The New Yorker Magazine

Paul Shaffer had to wait until he was twelve before he got to Las Vegas for the first time. It was April, 1962. “We stayed at the Riviera,” Shaffer-the bandleader and musical director of NBC’s “Late Night with David Letterman”-recalled when I spoke with him recently.

“Chancellor’s dinner: parents; the mayor; local dignitaries; friends who had come up for this thing. It was a little bit deadly. But I had my troops there. Rick Lazar-we used to refer to him as Funky Ricky. He’s got a band in Toronto now. He was the only one who didn’t have a straight job.

“Ricky-Funky Ricky-was always ahead of his time. He is of Assyrian origin, this guy. He has very dark skin, and so in the old days, as a sixteen year-old kid, he had a look about him. He looked like Willy DeVille looks now, or something. And pointed shoes. He was into dressing. He dressed outlandishly way back then, way before his ‘time. Even after I went away to college – even after I came to New York – I used to go back home and see Ricky, to find out what was happening. Down in his little basement, where, he had his apartment set up in his parents’ place, he kept up. He had a stack of Downbeat magazines: he knew what was going on. More so than I did. His contribution to the party was a version of James Brown’s ‘Living in America.’ With special lyrics-‘Living in-a Thunder Bay.’ And at the very end of it, quoting from the Young Rascals, he turned to me and said, ‘Doctor, Doctor, Mr. Ph.D. Play some-funky organ – play it one time for me.’ Then I went into a solo. It was a killing moment.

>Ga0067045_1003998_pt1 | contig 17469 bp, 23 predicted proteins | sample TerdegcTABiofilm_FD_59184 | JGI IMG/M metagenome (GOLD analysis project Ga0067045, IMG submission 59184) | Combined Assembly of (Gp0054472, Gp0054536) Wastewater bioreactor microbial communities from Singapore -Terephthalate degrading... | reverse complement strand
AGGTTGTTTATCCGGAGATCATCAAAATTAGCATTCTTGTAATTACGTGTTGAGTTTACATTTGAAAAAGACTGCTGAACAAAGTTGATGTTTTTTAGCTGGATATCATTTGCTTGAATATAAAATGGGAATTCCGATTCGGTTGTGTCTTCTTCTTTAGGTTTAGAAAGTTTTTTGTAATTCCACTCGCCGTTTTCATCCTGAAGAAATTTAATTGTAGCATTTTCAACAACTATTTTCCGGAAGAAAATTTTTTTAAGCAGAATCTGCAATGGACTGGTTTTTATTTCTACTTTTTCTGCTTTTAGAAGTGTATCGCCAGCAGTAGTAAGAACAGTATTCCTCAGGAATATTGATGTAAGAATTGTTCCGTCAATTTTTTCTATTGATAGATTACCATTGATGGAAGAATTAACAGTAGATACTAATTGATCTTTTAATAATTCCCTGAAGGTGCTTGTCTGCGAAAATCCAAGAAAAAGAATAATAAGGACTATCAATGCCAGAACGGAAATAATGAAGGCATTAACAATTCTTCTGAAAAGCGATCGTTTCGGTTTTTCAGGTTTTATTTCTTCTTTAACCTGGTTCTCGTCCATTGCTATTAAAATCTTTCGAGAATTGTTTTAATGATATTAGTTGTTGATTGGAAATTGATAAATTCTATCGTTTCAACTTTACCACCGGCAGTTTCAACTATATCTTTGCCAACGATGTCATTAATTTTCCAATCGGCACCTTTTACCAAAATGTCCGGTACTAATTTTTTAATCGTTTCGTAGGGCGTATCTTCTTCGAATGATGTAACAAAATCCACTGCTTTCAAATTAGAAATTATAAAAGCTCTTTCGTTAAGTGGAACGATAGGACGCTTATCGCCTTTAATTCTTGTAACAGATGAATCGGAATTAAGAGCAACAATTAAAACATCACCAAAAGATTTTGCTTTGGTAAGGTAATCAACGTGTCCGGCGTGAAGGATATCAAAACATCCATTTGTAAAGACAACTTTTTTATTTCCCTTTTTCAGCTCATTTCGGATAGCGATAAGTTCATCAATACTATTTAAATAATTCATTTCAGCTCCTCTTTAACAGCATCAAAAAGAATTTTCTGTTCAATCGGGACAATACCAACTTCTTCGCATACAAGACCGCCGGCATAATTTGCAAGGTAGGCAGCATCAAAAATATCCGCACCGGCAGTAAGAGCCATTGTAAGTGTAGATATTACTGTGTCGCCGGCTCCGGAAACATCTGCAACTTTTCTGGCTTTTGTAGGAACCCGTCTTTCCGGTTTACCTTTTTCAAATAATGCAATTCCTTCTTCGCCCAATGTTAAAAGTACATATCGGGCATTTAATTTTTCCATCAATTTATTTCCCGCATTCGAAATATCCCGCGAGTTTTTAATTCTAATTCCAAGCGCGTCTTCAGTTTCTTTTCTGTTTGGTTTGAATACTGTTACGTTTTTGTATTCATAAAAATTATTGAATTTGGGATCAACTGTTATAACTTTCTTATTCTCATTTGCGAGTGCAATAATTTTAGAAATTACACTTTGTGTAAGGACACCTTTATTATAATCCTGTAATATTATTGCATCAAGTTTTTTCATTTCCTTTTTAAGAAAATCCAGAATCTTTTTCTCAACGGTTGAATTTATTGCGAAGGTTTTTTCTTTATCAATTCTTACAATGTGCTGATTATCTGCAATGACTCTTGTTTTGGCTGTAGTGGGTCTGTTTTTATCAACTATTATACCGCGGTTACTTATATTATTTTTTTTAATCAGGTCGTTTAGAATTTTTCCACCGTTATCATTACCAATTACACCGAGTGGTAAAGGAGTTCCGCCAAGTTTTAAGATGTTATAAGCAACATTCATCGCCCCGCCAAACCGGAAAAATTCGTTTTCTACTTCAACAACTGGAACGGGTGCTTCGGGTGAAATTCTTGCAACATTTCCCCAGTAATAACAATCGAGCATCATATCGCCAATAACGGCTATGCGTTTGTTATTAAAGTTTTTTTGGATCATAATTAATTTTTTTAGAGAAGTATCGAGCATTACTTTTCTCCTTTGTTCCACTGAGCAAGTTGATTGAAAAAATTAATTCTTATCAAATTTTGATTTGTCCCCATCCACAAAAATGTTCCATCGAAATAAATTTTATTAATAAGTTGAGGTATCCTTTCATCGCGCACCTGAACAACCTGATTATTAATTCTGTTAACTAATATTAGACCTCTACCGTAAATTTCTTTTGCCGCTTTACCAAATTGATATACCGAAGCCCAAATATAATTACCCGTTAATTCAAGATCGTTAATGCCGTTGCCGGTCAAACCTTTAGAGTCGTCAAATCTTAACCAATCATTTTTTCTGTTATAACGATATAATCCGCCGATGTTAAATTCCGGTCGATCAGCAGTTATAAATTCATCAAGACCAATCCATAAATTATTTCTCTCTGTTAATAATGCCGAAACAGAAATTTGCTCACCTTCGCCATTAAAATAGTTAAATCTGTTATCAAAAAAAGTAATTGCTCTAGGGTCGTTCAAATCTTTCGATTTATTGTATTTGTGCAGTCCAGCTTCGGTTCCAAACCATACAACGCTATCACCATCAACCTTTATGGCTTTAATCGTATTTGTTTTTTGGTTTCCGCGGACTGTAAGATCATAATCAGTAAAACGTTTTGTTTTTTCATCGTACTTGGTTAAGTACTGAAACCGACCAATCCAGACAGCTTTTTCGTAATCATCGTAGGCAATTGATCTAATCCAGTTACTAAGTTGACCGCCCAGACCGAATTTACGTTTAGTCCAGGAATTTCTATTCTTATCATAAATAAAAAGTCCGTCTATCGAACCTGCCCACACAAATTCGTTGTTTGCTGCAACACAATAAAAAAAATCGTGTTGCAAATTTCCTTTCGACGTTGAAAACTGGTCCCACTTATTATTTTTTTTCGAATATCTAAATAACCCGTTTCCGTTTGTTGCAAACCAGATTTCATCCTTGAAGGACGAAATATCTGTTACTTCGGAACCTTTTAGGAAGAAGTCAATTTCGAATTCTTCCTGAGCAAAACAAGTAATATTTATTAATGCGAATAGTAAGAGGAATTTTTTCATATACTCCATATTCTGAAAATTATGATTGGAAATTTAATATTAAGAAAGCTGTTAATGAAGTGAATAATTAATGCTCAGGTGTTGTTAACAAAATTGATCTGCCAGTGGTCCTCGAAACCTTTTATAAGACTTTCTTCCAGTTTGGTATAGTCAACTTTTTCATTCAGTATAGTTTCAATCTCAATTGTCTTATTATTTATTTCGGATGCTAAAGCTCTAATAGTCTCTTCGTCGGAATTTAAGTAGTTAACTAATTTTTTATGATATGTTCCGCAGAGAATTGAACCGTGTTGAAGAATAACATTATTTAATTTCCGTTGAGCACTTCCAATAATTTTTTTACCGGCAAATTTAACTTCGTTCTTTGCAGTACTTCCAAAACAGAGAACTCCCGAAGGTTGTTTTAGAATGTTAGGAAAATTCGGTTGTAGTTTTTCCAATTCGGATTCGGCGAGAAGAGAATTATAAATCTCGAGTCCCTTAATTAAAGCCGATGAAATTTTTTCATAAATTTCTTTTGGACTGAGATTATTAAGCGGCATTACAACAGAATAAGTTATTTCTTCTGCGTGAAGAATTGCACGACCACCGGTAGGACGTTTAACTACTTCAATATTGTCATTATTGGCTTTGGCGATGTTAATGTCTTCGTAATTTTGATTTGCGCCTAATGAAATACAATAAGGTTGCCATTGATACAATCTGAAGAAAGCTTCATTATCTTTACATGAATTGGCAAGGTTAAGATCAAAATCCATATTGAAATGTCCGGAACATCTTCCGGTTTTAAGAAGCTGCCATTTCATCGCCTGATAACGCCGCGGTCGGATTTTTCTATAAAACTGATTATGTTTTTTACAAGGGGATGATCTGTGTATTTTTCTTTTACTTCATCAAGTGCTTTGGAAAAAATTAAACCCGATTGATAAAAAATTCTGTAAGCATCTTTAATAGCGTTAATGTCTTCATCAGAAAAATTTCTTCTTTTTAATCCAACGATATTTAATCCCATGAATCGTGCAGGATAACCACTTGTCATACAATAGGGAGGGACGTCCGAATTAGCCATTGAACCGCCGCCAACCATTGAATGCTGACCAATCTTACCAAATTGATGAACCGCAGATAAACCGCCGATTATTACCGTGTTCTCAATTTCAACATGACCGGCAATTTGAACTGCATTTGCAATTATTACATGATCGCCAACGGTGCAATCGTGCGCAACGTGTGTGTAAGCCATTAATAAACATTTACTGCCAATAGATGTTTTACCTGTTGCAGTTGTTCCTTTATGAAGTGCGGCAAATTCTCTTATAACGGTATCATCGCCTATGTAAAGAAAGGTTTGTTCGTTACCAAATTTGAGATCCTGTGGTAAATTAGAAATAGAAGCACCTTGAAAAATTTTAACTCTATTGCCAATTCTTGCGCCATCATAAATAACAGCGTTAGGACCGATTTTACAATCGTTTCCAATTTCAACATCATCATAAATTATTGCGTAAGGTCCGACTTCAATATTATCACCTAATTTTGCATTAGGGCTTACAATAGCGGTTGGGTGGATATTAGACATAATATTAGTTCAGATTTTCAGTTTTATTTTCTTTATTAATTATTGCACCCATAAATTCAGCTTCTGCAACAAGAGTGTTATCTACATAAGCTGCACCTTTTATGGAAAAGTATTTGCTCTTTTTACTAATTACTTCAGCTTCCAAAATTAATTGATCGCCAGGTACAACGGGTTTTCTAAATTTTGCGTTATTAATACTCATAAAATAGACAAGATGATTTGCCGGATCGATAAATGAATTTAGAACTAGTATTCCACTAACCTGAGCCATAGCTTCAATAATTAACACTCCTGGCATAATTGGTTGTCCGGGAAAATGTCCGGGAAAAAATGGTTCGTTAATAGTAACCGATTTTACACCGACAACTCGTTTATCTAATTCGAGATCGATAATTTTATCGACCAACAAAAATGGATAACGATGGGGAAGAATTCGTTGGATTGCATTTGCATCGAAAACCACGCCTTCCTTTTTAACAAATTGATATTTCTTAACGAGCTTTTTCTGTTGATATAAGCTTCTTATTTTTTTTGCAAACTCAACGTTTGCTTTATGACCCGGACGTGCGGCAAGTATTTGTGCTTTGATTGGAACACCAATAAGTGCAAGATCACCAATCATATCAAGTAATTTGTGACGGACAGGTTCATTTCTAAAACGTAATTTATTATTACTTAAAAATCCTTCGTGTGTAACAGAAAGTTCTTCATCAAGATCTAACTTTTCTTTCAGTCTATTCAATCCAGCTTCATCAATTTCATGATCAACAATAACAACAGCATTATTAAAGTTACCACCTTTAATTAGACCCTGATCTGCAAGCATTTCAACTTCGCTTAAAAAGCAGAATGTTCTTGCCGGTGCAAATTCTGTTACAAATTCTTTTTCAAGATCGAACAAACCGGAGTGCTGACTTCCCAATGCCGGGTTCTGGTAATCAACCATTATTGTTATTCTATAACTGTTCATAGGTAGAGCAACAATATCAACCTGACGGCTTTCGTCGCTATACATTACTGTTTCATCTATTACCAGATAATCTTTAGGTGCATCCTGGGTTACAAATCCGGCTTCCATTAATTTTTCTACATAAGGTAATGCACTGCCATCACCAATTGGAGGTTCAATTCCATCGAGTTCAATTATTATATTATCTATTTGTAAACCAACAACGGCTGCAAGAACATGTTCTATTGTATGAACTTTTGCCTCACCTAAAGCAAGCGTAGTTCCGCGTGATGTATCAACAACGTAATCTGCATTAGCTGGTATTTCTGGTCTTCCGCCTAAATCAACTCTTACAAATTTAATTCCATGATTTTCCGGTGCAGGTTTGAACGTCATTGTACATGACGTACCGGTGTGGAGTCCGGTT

January 16, 1989